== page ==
Saturday, July 6, 2013

Report on the regulatory consistency of risk-weighted assets in the banking book issued by the Basel Committee

Report on the regulatory consistency of risk-weighted assets in the banking book issued by the Basel Committee
BCBS, Jul 5, 2013

The Basel Committee on Banking Supervision has today published its first report on the regulatory consistency of risk-weighted assets (RWAs) for credit risk in the banking book. This study is a part of its wider Regulatory Consistency Assessment Programme (RCAP), which is intended to ensure consistent implementation of the Basel III framework. The study draws on supervisory data from more than 100 major banks, as well as additional data on sovereign, bank and corporate exposures collected from 32 major international banks as part of a portfolio benchmarking exercise.

There is considerable variation across banks in average RWAs for credit risk in the banking book. The study published today finds that most of the variation in RWAs can be explained by broad differences in the composition of banks' assets, reflecting differences in risk preferences as intended under the risk-based capital framework. However, there is also material variation driven by diversity in bank and supervisory practices.

Through a portfolio benchmarking exercise, the study found a high degree of consistency in banks' assessment of the relative riskiness of obligors. That is, there was a high correlation in how banks rank a portfolio of individual borrowers. Differences exist, however, in the levels of estimated risk, as expressed in probability of default (PD) and loss-given-default (LGD), that banks assign. These differences drive the variation in risk weights attributable to individual bank practices, and could result in the reported capital ratios for some outlier banks varying by as much as 2 percentage points from a 10% risk-based capital ratio benchmark (or 20% in relative terms) in either direction, although the capital ratios for most banks fall within a narrower range.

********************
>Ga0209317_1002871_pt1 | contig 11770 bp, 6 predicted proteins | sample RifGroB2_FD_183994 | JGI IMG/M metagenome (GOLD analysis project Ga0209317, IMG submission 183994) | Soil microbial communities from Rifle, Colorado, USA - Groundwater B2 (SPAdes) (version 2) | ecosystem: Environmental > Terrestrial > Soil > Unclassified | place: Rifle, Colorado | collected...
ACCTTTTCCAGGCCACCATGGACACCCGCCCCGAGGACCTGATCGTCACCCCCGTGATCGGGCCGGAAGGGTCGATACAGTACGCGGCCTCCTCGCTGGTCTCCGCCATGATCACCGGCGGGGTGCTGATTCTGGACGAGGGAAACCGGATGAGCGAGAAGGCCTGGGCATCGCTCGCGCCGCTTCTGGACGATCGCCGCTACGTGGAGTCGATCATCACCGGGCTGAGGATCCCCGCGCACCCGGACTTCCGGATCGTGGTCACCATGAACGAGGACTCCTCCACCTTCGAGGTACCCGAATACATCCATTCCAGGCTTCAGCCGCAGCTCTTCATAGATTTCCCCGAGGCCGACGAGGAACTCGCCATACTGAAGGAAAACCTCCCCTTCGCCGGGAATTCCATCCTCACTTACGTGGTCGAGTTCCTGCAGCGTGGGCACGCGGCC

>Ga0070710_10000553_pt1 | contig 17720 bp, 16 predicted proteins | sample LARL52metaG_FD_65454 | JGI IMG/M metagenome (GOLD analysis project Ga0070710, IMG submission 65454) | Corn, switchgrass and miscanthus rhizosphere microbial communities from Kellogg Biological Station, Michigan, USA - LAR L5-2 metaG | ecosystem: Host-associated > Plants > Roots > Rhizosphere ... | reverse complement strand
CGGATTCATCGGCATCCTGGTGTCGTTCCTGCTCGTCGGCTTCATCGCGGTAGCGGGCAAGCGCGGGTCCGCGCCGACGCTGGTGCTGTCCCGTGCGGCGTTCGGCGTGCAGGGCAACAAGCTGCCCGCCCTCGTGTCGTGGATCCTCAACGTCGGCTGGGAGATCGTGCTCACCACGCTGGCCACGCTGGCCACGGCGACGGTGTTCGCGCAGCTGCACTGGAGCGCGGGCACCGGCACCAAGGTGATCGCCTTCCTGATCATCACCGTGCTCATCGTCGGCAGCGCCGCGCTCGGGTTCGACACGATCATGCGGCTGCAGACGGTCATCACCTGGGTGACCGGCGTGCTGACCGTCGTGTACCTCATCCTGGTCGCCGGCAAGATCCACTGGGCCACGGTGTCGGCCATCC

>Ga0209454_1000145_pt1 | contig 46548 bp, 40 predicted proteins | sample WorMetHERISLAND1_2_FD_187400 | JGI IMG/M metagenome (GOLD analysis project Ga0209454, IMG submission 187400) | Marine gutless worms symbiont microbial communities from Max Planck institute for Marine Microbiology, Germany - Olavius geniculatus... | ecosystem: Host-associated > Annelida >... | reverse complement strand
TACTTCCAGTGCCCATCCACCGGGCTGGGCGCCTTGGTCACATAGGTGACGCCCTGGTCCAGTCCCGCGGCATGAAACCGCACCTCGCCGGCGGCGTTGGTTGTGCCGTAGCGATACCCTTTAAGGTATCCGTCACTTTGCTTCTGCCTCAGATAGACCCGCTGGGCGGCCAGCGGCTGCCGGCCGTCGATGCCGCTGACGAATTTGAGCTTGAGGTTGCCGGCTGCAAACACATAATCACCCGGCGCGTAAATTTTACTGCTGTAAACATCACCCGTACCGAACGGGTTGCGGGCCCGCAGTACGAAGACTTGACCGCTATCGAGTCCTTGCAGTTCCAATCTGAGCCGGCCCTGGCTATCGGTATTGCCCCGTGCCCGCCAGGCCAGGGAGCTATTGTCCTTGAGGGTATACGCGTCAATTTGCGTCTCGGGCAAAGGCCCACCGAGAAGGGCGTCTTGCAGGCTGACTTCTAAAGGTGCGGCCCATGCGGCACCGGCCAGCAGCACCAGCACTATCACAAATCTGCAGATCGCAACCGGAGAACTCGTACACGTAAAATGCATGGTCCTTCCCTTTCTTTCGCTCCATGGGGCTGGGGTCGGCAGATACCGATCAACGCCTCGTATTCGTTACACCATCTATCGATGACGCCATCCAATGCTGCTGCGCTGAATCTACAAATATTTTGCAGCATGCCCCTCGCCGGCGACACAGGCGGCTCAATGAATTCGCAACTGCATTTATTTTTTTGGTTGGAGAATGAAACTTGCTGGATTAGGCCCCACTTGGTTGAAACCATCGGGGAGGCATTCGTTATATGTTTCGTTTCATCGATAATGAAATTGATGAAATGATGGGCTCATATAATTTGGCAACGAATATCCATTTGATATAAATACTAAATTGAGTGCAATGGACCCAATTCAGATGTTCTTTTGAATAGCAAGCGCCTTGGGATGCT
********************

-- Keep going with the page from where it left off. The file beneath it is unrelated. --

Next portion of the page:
Notable outliers are evident in each asset class, with the corporate asset class showing the tightest clustering of banks around a central tendency, and the sovereign asset class showing the greatest variation. The low-default nature of the benchmark portfolios and the consequent challenges in obtaining appropriate data for risk estimation may be one factor contributing to differences across banks, especially for banks' estimates of LGDs in the sovereign and bank asset classes.

The report also includes a preliminary discussion of potential policy options that the Committee could pursue in seeking to minimise excessive practice-based variations. The Committee is conscious of the need to ensure that the capital framework retains its risk sensitivity, while at the same time promoting improved comparability of regulatory capital calculations by banks.

Commenting on the report, Stefan Ingves, Chairman of the Basel Committee and Governor of Sveriges Riksbank, said: "While some variation in risk weightings should be expected with internal model-based approaches, the considerable variation observed warrants further attention. In the near term, information from this study on the relative positions of banks is being used by national supervisors and banks to take action to improve consistency. In addition, the Committee is using the results as part of its ongoing work to improve the comparability of the regulatory capital ratios and to enhance bank disclosures. The Committee will be considering similar exercises to monitor consistency in capital outcomes and assess improvement over time."